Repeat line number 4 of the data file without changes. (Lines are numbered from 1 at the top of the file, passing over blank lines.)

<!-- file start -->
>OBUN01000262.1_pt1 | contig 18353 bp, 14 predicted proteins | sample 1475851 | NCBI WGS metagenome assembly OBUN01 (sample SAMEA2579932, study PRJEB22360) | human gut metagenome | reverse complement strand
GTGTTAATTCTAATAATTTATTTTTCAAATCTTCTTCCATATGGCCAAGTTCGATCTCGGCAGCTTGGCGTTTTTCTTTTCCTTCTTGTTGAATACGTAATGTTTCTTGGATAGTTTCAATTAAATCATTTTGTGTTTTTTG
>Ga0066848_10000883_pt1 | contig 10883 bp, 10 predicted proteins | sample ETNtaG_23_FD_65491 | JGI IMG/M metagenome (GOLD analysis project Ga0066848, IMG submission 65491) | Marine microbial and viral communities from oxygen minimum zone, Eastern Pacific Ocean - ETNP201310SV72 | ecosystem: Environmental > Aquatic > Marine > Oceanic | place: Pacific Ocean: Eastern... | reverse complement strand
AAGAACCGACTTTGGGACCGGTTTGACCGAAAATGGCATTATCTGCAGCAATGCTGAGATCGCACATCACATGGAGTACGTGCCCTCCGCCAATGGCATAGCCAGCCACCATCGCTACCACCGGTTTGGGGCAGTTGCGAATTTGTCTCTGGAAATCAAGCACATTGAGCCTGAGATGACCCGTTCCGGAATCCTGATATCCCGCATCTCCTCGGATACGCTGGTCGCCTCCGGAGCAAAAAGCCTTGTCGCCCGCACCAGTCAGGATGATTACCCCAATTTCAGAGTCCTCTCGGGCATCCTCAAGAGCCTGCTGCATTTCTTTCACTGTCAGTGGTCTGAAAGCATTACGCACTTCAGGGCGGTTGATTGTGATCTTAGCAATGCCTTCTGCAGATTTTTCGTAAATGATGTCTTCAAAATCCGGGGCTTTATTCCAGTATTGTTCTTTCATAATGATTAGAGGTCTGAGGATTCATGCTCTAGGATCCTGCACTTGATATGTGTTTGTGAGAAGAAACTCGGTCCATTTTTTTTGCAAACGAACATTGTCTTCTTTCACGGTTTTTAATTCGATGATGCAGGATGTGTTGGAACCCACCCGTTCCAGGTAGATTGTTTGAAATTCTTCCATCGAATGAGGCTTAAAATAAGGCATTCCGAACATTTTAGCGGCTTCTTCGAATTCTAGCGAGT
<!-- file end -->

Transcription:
AAGAACCGACTTTGGGACCGGTTTGACCGAAAATGGCATTATCTGCAGCAATGCTGAGATCGCACATCACATGGAGTACGTGCCCTCCGCCAATGGCATAGCCAGCCACCATCGCTACCACCGGTTTGGGGCAGTTGCGAATTTGTCTCTGGAAATCAAGCACATTGAGCCTGAGATGACCCGTTCCGGAATCCTGATATCCCGCATCTCCTCGGATACGCTGGTCGCCTCCGGAGCAAAAAGCCTTGTCGCCCGCACCAGTCAGGATGATTACCCCAATTTCAGAGTCCTCTCGGGCATCCTCAAGAGCCTGCTGCATTTCTTTCACTGTCAGTGGTCTGAAAGCATTACGCACTTCAGGGCGGTTGATTGTGATCTTAGCAATGCCTTCTGCAGATTTTTCGTAAATGATGTCTTCAAAATCCGGGGCTTTATTCCAGTATTGTTCTTTCATAATGATTAGAGGTCTGAGGATTCATGCTCTAGGATCCTGCACTTGATATGTGTTTGTGAGAAGAAACTCGGTCCATTTTTTTTGCAAACGAACATTGTCTTCTTTCACGGTTTTTAATTCGATGATGCAGGATGTGTTGGAACCCACCCGTTCCAGGTAGATTGTTTGAAATTCTTCCATCGAATGAGGCTTAAAATAAGGCATTCCGAACATTTTAGCGGCTTCTTCGAATTCTAGCGAGT